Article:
By Robert D. Hof
Do a Google search on "Cyber Monday," and you get as many as 779,000 results. Not a bad haul for a term that was created just a week and a half ago to describe the jump in online shopping activity following the U.S. Thanksgiving holiday. While Black Friday is the official kickoff of the traditional retail season, the story goes, online retail really takes off the following Monday.
Just one problem: It's not true, at least for many online retailers. Contrary to what the recent blitz of media coverage implies, Cyber Monday isn't nearly the biggest online shopping or spending day of the year. It ranks only as the 12th-biggest day historically, according to market researcher comScore Networks. It's not even the first big day of the season.
For most online retailers, the bigger spending day of the season to date was way back on Nov. 22, three days before Black Friday. What's more, most e-tailers say the season's top spending day comes much later, between around Dec. 5 and Dec. 15.
DON'T BELIEVE THE HYPE.
So what's up with this Cyber Monday idea? A little bit of reality and a whole lot of savvy marketing. It turns out that Shop.org, an association for retailers that sell online, dreamed up the term just days before putting out a Nov. 21 press release touting Cyber Monday as "one of the biggest online shopping days of the year."
The idea was born when a few people at the organization were brainstorming about how to promote online shopping, says Shop.org Executive Director Scott Silverman, who answered his phone, "Happy Cyber Monday." They quickly discarded suggestions such as Black Monday (too much like Black Friday), Blue Monday (not very cheery), and Green Monday (too environmentalist), and settled on Cyber Monday. "It's not the biggest day," Silverman concedes. "But it was an opportunity to create some consumer excitement."
The genesis of the concept goes back even further. Shop.org member Shmuel Gniwisch, chief executive of the online jewelry site Ice.com, recalls getting an e-mail from Shop.org last year, suggesting that online retailers come up with their own marketing hook to match Black Friday. "The online guys got together and said, 'Let's give people something different,'" he says. "The reality is, we didn't notice anything special" on the Monday after Thanksgiving.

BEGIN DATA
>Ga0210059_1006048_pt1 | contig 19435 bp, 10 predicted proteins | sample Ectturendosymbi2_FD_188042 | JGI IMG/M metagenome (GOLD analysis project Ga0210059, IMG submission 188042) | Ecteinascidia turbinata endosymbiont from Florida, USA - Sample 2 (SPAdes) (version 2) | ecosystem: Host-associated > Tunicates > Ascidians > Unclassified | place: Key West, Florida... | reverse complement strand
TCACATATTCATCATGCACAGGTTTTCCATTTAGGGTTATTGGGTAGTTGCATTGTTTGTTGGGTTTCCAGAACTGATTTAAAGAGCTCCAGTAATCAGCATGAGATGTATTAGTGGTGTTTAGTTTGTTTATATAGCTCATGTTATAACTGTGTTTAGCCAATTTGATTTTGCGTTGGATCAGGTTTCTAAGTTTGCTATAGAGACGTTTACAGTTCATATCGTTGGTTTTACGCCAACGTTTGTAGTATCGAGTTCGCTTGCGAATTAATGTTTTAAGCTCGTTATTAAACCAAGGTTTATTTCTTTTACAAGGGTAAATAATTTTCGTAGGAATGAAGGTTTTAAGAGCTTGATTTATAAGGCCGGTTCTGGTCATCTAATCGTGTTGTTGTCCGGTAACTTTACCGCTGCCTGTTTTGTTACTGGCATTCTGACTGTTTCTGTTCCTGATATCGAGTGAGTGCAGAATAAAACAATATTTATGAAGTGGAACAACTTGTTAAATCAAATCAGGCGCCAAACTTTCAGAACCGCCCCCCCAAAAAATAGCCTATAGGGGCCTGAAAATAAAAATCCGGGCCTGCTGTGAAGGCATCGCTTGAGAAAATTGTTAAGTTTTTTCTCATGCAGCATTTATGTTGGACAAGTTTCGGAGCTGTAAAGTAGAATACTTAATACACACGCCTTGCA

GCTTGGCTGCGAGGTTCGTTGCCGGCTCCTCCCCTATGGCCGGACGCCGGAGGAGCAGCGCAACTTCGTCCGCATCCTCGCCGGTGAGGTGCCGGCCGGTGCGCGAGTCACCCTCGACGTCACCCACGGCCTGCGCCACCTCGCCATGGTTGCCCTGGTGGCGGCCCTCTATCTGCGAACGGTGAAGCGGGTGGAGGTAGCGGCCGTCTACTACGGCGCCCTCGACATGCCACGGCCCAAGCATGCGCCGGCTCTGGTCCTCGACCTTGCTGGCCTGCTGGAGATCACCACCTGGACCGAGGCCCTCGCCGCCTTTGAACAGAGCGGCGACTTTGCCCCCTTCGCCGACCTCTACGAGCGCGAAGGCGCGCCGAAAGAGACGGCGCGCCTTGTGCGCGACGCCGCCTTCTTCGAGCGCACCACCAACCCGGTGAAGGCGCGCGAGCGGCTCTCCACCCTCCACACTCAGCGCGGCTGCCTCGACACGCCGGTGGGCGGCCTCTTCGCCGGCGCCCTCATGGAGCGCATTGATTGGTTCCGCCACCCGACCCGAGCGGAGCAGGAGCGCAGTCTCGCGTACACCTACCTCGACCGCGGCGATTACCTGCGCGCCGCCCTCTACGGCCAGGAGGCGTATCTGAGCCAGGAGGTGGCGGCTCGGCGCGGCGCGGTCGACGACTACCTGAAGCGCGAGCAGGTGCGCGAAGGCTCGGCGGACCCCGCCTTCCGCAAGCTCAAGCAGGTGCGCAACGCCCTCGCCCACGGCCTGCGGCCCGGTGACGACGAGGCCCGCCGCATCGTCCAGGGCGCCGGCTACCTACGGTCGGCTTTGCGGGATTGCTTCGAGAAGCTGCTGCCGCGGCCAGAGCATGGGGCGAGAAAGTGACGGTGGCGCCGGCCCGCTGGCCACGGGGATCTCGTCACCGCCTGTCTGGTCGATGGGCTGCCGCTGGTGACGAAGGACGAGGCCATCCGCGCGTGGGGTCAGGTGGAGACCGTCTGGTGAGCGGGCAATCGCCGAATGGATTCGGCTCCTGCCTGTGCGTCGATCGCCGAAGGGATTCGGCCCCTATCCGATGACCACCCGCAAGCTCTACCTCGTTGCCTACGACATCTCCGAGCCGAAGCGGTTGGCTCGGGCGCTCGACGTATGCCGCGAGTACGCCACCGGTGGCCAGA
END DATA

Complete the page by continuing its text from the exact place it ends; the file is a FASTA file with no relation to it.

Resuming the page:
Now, however, the term has taken on a life of its own in the media. As a result, it may be starting to fulfill its own marketing hype -- at least for some.
Ice.com's Gniwisch, for instance, said Monday's traffic had jumped 82% over the previous Monday, Nov. 21. And sales on Monday, Nov. 28, were up 92% from last year, much higher growth than last year's 68% jump. He attributes that partly to a "Cyber Monday Blowout" sale that did so well -- selling out all the merchandise listed -- that he had to take down the promotion and scramble to add new products to hawk on the site.
Even the World Wildlife Fund joined the fray. It bought a Google search ad, headlined "Cyber Monday is Today." The top-paid ad appearing on the Google results page for "Cyber Monday," it sent shoppers to WWF's Winter Adoption Center, where they could contribute to efforts to save polar bears, pandas, and snow leopards.
"It's actually getting us some click-throughs," says Matt Finarelli, the WWF's manager for online marketing, who bought the keywords after seeing a Cyber Monday piece on The Today Show Monday morning. The ad isn't achieving the top results for the group, though: Terms such as "panda," the animal that graces the group's logo, still are getting much more traffic.